I also learned through the 'forced' slow-downs of loss and suffering of cancer treatment; I had been practicing sabbath in smaller ways since my early 20's, but learned to really lay down my life and striving before God then.
Lastly, I have been confronted with myself through the wise words of my spiritual mentors (I am blessed with a number of these!). I have such good role models now. They are such a gift! I need to keep my eyes focused on Jesus and his love for me--to let him draw me into the good, and remember how much I am loved, rather than trying harder not to mess up.
I wish I had learned about spiritual formation much, much sooner in life. Perhaps I would have become a kinder, more joyful person, a more gracious parent, a more loving spouse, a better friend. But I also know that God isn't through with me yet.
What routines, habits or rules of life have you found helpful?
Mealtimes, worship, and sabbath-keeping are essential touchstones for our family. It's where we stop and sit down, talk and share our lives together, sing and pray together, share memories and plans together. Our culture is so fragmented and disconnected. Any regular place where we can do this kind of face-to-face, faithful gathering is very important to me. I meet with a spiritual director regularly, too, to keep myself from sliding or reroute if necessary.
I find that I need a balance of alone, quiet time and people-connection time, rest and exercise, work and play. I can tell pretty quickly when I am getting out of balance. Having a summer to recuperate and recalibrate is essential to me, because the academic year pushes me into unhealthy rhythms pretty easily.
Who has been an example to you?
I have met several people who have taken on the character of Jesus, becoming like him through and through. I can tell within less than a minute of being with them.
One is an inmate at Angola who is a spiritual friend and prayer partner, and another is the spiritual director and author Sharon Garlough Brown. Their friendship and witness have been such crucial catalysts in my own spiritual development and walk with Christ. Now that I know what to look for, I keep finding people like this. They are definitely not flashy. But they are the real deal.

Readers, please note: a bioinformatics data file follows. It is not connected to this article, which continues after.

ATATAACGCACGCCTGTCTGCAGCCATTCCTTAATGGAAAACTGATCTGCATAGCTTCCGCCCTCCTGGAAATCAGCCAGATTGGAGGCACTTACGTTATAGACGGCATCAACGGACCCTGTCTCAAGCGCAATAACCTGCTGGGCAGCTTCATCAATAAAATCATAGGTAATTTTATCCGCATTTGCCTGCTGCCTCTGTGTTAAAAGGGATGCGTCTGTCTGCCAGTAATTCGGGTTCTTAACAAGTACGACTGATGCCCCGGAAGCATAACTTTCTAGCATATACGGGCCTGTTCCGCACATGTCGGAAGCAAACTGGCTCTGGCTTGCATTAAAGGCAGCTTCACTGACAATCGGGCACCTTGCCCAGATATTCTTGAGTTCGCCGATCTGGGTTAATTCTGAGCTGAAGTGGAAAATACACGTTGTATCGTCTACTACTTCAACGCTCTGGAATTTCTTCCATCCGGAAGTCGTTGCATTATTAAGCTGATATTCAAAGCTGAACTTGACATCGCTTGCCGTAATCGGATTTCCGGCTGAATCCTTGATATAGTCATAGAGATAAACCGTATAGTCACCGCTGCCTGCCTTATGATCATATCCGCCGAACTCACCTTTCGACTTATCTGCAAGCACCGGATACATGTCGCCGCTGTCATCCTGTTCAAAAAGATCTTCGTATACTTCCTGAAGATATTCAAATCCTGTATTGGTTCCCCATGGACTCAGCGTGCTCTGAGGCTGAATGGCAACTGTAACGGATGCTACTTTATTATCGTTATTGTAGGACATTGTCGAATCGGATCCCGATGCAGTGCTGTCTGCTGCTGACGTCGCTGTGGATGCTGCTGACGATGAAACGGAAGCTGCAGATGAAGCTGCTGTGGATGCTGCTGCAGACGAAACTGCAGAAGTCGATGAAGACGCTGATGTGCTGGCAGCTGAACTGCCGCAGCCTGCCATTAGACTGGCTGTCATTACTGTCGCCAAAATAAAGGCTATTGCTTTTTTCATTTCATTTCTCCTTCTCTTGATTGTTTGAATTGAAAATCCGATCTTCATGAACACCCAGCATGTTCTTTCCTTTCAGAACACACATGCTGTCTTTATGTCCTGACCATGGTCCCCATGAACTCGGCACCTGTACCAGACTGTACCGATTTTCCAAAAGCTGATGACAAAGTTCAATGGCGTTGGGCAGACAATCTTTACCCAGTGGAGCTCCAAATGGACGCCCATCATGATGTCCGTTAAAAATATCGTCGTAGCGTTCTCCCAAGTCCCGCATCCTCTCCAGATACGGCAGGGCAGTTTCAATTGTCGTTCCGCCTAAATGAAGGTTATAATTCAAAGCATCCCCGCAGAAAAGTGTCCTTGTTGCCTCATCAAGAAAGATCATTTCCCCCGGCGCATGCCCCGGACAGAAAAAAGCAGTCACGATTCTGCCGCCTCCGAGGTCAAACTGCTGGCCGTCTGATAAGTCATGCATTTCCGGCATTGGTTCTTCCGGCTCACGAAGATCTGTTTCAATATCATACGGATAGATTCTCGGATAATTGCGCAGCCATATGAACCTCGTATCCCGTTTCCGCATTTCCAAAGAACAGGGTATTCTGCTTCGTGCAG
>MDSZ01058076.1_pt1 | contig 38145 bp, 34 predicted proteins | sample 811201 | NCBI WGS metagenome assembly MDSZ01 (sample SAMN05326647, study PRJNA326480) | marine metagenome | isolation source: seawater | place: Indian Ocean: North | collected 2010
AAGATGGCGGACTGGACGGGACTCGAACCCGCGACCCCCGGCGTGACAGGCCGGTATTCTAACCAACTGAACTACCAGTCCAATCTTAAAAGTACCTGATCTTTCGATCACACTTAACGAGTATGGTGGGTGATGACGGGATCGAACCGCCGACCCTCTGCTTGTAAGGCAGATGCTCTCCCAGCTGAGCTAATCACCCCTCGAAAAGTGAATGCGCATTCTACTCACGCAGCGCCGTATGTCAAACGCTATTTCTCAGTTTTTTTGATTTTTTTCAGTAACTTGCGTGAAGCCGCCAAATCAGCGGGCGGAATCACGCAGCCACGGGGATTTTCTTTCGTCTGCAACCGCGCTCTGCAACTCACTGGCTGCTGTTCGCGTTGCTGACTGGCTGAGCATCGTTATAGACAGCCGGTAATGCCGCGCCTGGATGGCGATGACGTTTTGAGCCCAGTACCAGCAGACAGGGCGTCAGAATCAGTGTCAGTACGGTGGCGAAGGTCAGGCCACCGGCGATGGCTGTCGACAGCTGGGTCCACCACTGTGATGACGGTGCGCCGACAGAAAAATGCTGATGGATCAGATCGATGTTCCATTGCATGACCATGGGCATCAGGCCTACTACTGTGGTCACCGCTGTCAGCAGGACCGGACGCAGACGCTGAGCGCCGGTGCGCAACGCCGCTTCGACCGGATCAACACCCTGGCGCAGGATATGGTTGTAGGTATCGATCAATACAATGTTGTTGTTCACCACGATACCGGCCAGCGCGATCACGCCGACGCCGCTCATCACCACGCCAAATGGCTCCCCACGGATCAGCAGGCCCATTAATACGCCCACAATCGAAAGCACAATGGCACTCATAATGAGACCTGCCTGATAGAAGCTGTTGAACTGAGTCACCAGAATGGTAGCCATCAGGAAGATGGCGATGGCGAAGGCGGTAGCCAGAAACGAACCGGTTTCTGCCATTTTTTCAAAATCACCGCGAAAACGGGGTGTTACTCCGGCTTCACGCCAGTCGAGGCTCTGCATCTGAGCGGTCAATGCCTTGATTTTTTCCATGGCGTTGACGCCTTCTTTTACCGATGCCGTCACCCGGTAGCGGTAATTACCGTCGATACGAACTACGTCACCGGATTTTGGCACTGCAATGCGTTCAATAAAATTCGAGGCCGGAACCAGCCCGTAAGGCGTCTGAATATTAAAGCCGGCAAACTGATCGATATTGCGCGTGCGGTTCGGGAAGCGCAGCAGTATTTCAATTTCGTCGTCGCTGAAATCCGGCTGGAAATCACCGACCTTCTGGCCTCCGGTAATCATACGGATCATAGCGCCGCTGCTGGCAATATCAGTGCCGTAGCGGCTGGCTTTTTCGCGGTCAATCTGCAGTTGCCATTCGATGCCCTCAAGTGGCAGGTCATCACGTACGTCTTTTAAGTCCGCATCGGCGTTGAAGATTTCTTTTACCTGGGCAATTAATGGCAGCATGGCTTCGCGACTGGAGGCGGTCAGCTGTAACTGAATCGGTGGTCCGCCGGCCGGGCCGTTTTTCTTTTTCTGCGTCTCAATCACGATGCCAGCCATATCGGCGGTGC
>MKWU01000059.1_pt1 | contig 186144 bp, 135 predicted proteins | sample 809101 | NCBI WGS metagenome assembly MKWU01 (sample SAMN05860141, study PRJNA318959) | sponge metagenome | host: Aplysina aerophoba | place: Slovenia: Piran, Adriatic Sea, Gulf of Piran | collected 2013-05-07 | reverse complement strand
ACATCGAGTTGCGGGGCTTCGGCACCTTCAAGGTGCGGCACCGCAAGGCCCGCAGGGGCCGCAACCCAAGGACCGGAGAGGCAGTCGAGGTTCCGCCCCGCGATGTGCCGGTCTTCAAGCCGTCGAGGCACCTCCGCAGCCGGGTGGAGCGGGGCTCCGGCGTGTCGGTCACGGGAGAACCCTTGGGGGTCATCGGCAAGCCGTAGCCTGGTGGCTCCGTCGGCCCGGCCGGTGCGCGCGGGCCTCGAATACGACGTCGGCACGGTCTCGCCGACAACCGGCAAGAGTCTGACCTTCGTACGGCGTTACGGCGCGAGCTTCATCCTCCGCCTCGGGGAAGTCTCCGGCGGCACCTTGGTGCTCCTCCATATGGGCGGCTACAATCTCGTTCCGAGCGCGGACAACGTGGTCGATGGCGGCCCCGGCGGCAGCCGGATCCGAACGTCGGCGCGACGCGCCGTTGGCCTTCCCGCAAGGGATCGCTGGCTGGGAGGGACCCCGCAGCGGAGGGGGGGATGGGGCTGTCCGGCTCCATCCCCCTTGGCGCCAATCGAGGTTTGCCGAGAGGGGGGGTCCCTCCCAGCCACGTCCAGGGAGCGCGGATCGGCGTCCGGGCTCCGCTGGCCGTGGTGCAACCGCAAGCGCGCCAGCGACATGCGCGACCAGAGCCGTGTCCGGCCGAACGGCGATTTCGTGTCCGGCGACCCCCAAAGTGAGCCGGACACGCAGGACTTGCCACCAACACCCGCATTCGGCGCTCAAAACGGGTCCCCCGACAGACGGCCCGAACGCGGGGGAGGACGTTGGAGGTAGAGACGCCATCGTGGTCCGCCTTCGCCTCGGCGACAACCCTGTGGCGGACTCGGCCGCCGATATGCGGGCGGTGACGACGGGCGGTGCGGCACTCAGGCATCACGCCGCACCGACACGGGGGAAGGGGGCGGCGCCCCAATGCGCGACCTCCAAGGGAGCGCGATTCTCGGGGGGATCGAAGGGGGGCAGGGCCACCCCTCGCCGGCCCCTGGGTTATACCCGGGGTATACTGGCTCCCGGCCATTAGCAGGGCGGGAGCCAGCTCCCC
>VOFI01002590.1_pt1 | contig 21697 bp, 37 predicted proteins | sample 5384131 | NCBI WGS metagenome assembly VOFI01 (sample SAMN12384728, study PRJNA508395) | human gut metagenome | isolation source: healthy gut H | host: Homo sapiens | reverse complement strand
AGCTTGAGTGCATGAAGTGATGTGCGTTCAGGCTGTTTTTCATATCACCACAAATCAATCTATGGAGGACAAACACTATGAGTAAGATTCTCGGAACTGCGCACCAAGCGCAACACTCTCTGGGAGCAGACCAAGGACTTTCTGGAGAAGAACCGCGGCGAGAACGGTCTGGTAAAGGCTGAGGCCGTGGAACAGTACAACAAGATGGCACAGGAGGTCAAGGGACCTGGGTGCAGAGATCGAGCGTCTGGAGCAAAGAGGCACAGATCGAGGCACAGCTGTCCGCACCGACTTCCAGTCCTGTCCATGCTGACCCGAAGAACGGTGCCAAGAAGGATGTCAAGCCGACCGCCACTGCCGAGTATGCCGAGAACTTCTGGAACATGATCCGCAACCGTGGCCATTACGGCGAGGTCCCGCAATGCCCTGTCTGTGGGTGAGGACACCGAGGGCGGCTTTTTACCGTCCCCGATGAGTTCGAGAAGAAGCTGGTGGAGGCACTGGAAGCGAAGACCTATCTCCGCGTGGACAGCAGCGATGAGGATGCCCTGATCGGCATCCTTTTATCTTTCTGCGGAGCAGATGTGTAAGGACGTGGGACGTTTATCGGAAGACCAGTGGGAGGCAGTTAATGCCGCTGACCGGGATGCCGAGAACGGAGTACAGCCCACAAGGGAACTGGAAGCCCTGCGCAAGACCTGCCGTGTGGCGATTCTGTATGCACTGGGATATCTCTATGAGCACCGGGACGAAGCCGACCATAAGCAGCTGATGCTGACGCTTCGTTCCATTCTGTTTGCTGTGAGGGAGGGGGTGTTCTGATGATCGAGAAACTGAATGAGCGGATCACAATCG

What wisdom would you share with a younger Christian?
Start very, very small, but be intentional about building in attentiveness to God into the daily routines of your life. Don't add things in--just do what you're doing differently (e.g. ride in silence on your commute and listen to God, or use that time to mull over a very short verse (the Psalm 46.10 prayer, for example; or feel God's care wash over you like a blessing when you shower and simply bathe yourself in gratitude for a moment there; pay attention to others in your conversations--really listen to what they have to say; walk more slowly and look around you at the people you pass by, and pray for them, etc.).
Also, find a spiritual mentor and a spiritual community. This is absolutely essential for stability and growth. It's not all up to you. I think faith, hope, and love are held communally, not individually--and if you realize this, it relieves you of a great burden.
What have you found helpful when you feel spiritually dry?
Spiritual friendship is always life-giving for me. My faithful praying friends remember me and show me that they care, whether I can "give back" or not. I have learned to ask for help, too, which was a big step forward for me.
I also love reading novels by writers who show me a picture of grace--Hannah Coulter and Jayber Crow by Wendell Berry, Cry the Beloved Country by Alan Paton, the Gilead novels by Marilynne Robinson. Also, music--e.g. choral music especially.
Are there any other resources you would recommend?
I would recommend anything and everything on these websites:
I also love to read sermons by Fleming Rutledge and Barbara Brown Taylor.
If you want to hear more of my own self-examination through the Christian tradition's virtue-and-vice lens, see Glittering Vices.